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Cutting the Ground from under Them? Commercialization, Cultivation, and Conservation in Tonga
|Title:||Cutting the Ground from under Them? Commercialization, Cultivation, and Conservation in Tonga|
|LC Subject Headings:||Oceania -- Periodicals.|
|Publisher:||University of Hawai'i Press|
Center for Pacific Islands Studies
|Citation:||James, K. 1993. Cutting the Ground from under Them? Commercialization, Cultivation, and Conservation in Tonga. The Contemporary Pacific 5 (2): 215-42.|
|Abstract:||The increasing commercialization of agriculture in Tonga has led to the adoption|
of agricultural practices that favor short-term monetary gain over the traditional
techniques associated with more sustainable forms of agroforestry. Newer forms
of cultivation and the overuse of the relatively small amounts of land available for
commercial development will almost certainly lead to greater environmental deterioration
than is now evident. The shortage of available land arises largely from
the tenure system instituted last century, which distributes land by hereditary
entitlement. Until recently this system has been considered the most equitable in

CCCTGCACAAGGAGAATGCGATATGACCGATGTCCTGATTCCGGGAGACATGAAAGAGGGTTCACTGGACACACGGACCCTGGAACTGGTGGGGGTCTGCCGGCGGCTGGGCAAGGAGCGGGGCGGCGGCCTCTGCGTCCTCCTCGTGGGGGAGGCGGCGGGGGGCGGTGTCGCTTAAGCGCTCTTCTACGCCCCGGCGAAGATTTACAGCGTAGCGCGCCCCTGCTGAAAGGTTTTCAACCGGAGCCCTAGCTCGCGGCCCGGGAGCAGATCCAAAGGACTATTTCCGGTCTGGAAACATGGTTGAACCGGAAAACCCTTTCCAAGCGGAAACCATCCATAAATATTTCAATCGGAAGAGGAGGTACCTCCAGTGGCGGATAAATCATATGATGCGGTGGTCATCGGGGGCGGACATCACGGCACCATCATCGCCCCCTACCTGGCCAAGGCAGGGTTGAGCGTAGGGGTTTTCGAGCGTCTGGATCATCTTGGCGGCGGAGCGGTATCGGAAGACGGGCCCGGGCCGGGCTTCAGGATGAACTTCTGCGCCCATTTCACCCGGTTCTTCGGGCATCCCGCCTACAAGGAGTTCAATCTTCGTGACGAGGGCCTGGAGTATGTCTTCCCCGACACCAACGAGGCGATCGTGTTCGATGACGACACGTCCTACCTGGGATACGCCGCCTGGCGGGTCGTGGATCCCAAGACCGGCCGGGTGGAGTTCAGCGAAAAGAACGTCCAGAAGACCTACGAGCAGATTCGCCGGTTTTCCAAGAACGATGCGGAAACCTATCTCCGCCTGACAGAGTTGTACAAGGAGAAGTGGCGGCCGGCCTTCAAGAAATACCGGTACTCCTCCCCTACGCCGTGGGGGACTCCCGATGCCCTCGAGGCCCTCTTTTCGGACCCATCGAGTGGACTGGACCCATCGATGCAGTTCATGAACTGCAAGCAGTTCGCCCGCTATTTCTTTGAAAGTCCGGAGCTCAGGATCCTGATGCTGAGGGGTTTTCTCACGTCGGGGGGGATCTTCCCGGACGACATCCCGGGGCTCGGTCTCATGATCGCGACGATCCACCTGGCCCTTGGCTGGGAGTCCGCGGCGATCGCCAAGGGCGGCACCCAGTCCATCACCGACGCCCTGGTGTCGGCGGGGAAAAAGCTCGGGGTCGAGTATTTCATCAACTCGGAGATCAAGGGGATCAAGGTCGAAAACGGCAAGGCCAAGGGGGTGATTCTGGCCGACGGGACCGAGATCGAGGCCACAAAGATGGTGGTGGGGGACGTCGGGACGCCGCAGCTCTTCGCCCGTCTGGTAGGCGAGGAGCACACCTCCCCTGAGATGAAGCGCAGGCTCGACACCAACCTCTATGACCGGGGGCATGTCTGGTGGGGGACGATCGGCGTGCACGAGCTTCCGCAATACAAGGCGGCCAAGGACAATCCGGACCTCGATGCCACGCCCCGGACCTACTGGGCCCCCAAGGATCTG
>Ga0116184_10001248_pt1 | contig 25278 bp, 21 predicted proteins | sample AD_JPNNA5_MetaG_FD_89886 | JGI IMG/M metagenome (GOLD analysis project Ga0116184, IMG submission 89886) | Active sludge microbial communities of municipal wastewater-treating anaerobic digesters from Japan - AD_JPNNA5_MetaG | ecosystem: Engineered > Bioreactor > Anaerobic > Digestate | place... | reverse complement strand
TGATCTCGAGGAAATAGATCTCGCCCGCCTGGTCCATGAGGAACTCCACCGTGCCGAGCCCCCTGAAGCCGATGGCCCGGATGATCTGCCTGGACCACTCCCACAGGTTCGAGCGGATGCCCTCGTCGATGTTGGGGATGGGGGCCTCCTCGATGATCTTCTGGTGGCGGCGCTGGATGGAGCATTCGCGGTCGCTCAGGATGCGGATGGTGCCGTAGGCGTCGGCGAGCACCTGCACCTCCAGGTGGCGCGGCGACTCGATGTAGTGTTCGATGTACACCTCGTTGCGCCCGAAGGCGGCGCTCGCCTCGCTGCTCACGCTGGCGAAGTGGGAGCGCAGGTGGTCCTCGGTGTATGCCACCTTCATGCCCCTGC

the Pacific Islands, but it is now encouraging misuse of land. Because of population
growth, proportionally fewer eligible men can now acquire garden land. At
the same time, noble estate-holders still control large tracts of land, and thousands of customary allotments that have been allocated formally to individuals are underused because the registered landholder has moved away, often overseas.
The land that is available for reallocation tends, therefore, to fetch high rents for
only short lease periods. As a result, wealthy businessmen and nobles who control
land have become the more successful agricultural entrepreneurs. Smaller
operators obtain land through informal, often insecure, arrangements. Commercial
growers often try to increase cash returns on crop yields by shortening fallow
periods, thereby reducing the quality of both soil nutrients and revegetation.
Trees are felled to facilitate mechanical tillage, a practice that disturbs soil structures.
The increasing use of biocides, particularly on recently introduced monocultures,
will further affect the environment in ways that are not yet adequately
|Appears in Collections:||
TCP [The Contemporary Pacific], 1993 - Volume 5, Number 2|
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